Governmental Relations

Legal Update Regarding Background Checking

Contact: Carlile Patchen & Murphy (Columbus, Ohio)

If your organization conducts background checks on applicants or employees, you may have heard that, as of January 1, 2013, you must use new forms in order to comply with the Fair Credit Reporting Act (FCRA).  The FCRA previously fell under the enforcement authority of the Federal Trade Commission, but now is administered by the newly created Consumer Financial Protection Bureau (CFPB).


Anytime a background check is done by a third party Consumer Reporting Agency, an employer must comply with the FCRA. This includes specific requirements about notice that must be given to the applicant or employee, the form of the consent that must be obtained, and directives on issuing pre-adverse-action and adverse-action letters if the background check reveals information that leads to a negative decision toward the applicant or employee such as not to hire or promote.   These letters require the employer to inform the applicant or employee on how discrepancies can be reported and how to contact the CFPB. The new forms update the contact information for the current enforcement agency along with other information.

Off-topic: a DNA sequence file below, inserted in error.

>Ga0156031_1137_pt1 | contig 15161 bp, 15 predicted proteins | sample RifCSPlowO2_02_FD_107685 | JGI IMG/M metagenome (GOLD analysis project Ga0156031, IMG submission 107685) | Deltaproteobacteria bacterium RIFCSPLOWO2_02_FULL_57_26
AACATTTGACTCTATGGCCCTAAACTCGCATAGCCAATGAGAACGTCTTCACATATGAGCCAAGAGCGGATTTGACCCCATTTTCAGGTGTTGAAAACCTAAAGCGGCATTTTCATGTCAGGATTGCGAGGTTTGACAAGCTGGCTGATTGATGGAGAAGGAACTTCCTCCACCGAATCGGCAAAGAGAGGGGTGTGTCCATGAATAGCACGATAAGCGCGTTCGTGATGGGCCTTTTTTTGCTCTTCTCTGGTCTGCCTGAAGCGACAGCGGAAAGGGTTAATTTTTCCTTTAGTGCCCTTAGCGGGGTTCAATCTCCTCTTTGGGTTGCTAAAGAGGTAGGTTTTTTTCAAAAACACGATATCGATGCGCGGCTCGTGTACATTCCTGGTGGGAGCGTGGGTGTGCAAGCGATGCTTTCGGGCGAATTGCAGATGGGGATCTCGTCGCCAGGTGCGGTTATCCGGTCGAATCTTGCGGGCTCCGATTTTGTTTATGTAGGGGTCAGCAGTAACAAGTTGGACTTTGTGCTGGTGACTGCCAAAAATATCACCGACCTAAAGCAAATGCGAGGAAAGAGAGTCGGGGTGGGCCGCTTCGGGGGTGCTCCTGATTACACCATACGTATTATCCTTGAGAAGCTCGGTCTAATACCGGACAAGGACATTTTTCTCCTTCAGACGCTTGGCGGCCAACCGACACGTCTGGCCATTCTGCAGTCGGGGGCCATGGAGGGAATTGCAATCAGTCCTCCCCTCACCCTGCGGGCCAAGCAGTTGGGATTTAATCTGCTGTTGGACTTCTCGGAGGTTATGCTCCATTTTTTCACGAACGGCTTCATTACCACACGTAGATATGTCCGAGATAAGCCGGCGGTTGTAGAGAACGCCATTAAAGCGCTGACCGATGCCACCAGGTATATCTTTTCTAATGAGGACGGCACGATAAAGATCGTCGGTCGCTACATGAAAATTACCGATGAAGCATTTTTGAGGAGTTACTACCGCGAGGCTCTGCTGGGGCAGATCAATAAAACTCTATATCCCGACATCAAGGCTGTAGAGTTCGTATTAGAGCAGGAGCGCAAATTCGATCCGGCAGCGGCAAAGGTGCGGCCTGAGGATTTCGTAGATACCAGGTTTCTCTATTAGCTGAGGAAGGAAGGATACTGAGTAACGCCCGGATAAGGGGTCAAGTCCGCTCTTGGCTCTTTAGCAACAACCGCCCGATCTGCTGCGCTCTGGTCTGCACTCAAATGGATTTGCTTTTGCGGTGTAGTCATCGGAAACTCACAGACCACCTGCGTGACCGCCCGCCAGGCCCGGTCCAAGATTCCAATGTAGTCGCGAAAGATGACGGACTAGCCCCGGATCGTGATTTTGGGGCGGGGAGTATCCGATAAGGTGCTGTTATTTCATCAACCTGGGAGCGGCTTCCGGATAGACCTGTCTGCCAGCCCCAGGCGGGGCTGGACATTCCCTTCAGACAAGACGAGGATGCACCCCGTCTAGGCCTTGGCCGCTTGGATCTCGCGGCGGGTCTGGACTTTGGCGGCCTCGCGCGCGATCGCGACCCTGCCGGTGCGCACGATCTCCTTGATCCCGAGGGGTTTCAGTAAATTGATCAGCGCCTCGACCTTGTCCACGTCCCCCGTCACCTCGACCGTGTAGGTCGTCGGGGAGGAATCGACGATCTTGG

The new forms that employers should be familiar with and use effective January 1, 2013:

1.  A Summary of Your Rights under the FCRA (Appendix K)

2.  Remedying the Effects of Identity Theft (Appendix I) - (not linked -- sent by CFPB to persons whose credit may have been impacted by identity theft)

3.  Notice to Furnishers of Information: Obligations of Furnishers under the FCRA (Appendix M)

4.  Notice to Users of Consumer Reports: Obligations of Users under the FCRA (Appendix N)

Negligently or willfully failing to comply with the FCRA's requirements can subject employers to claims by applicants or employees as well as actual damages and attorneys' fees.  Willful failure to comply with requirements can lead to statutory damages ranging from $100 to $1,000 per violation, plus attorneys' fees, and punitive damages.

If you would like assistance navigating FCRA or related issues, contact Brigid E. Heid or your attorney at Carlile Patchen & Murphy LLP at 614.228.6135.

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